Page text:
Financial undertakings themselves should have a keen interest in successfully balancing comprehensive transparency on sustainability and a concise presentation of the information. On the one hand, presentation that is too short or oversimplified runs the risk that consumers at least could gain a misleading impression of, for example, the sustainability impact of a financial product. One potential consequence could be the suspicion of greenwashing – a substantial reputational risk. On the other hand, presentation that is too long may not be sufficiently clear and could therefore also lead to misunderstandings.

Relationship to the sustainability preferences assessment

What does the SFDR have to do with the assessment of clients’ sustainability preferences, which has received a lot of attention in recent months?

Since 2 August 2022, investment and insurance advisory clients have been asked whether they have any sustainability preferences and, if so, what these are. Advisers are only permitted to recommend products that are aligned with the individual client’s specific sustainability preferences (see infobox).

Assessment of sustainability preferences

Since 2 August 2022, investment and insurance advisory clients must be asked about their sustainability preferences. The rules for this are set out in the Delegated Regulation on the Markets in Financial Instruments Directive II and the Delegated Regulation on the Insurance Distribution Directive.

Clients answer the question as to whether and to what extent they wish to invest in a financial product

(1) that contains a minimum proportion of environmentally sustainable investments as defined by the Taxonomy Regulation,

(2) that contains a minimum proportion of sustainable investments as defined by the SFDR, or

(3) that considers the principal adverse impacts on sustainability factors.

In addition, clients specify the minimum proportion of sustainable financial products in the overall investment.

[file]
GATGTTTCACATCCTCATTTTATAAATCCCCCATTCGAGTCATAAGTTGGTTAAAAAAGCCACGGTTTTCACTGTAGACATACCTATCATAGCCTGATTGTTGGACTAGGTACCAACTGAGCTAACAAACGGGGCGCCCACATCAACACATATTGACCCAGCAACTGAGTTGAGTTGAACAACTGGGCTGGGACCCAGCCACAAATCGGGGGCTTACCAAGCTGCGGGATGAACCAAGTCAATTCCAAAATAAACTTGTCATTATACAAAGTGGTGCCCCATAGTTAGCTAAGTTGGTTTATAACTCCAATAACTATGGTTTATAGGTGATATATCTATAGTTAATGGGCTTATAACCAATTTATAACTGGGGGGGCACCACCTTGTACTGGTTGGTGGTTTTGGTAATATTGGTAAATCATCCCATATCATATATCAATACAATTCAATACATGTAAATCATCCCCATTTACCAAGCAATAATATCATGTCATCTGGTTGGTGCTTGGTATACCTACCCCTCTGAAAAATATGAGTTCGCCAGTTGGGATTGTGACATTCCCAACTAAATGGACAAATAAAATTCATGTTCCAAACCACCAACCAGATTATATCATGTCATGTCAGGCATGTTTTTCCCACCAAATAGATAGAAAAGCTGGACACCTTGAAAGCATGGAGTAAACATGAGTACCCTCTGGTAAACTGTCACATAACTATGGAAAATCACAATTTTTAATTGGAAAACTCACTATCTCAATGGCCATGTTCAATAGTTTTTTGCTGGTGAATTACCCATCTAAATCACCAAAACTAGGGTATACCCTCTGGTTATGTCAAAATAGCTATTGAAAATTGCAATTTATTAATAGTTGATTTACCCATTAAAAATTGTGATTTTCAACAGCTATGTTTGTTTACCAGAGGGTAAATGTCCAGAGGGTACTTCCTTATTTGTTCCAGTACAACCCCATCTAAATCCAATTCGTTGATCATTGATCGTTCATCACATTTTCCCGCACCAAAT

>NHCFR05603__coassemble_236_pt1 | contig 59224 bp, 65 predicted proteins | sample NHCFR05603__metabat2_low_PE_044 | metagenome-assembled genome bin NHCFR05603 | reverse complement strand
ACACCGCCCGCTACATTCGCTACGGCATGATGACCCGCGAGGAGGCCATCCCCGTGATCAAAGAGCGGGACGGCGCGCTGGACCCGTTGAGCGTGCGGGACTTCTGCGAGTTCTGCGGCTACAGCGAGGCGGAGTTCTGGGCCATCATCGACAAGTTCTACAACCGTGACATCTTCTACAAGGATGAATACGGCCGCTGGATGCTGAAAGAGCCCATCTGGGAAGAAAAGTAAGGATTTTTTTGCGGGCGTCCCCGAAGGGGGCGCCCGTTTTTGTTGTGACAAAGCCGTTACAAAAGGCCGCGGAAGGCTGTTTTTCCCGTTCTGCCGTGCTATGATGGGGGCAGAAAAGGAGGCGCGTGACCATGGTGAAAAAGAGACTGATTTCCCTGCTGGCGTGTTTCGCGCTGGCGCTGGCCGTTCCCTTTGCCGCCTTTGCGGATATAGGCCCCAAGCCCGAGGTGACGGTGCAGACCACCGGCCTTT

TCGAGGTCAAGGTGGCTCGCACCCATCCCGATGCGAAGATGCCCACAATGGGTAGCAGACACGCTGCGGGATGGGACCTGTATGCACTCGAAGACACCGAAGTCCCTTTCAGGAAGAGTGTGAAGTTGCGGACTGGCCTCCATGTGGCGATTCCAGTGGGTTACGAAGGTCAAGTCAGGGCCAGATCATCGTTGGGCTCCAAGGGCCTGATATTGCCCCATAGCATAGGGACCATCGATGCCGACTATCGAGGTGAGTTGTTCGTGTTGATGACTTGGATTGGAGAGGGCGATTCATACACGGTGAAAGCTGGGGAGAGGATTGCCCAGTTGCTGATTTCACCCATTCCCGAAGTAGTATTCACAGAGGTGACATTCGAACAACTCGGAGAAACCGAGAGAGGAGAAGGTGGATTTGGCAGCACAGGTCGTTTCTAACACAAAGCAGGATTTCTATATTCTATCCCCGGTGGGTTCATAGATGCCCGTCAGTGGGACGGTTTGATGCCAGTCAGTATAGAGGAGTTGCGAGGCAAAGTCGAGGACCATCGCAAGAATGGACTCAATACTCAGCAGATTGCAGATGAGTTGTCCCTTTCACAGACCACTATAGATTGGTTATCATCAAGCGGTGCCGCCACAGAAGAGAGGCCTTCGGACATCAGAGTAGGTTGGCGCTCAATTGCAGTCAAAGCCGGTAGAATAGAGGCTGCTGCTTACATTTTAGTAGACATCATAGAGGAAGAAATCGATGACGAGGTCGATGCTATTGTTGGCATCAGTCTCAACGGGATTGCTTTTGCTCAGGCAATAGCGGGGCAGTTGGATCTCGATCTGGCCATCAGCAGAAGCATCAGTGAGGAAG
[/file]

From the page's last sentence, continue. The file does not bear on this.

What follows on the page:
This requires that advisers and clients are able to ascertain from the pre-contractual information a financial product’s level of ambition with regard to sustainability. The assessment of sustainability preferences builds on the information required by the SFDR. Advisers determine suitable products on the basis of the information in the templates.

    Minimum requirements versus actual investments

    Consequently, a lot of information has to be established during investment consultations. It is therefore all the more important that the pre-contractual information for financial products clearly states whether the financial product in question actually aims to make sustainable investments in the first place. This is achieved using the template in Annex II for financial products for which the information required by Article 8 of the SFDR has to be disclosed additionally. Providers must therefore commit in the pre-contractual information to the minimum proportion of sustainable investments that they are prepared to guarantee to investors (minimum commitment).

    What is a sustainable investment?

    According to the SFDR, a sustainable investment is an investment in an economic activity that contributes to an environmental or social objective. Further requirements are that the investments do not significantly harm environmental or social objectives and that the investees follow good governance practices.

    The Taxonomy Regulation adopts a narrower definition of sustainable investments, as can be seen from the term “environmentally sustainable investment”. The reason for this is that to date only the environmental taxonomy has been completed; the social taxonomy is still outstanding. The criteria for environmentally sustainable investment under the Taxonomy Regulation are also stricter than those contained in the SFDR definition.

      By contrast, the extent of sustainable investments actually made is given in the periodic reporting, allowing advisers and investors to compare these figures with the minimum commitment in the pre-contractual information.

      Retail and institutional investors therefore also consult the templates and use them as the basis for their investment decisions. This means that retail investors in particular are set to learn a lot in the near future. If they read the pre-contractual information and periodic reporting/the information on the websites carefully, they will quickly be able to independently make environmentally and socially responsible investment decisions.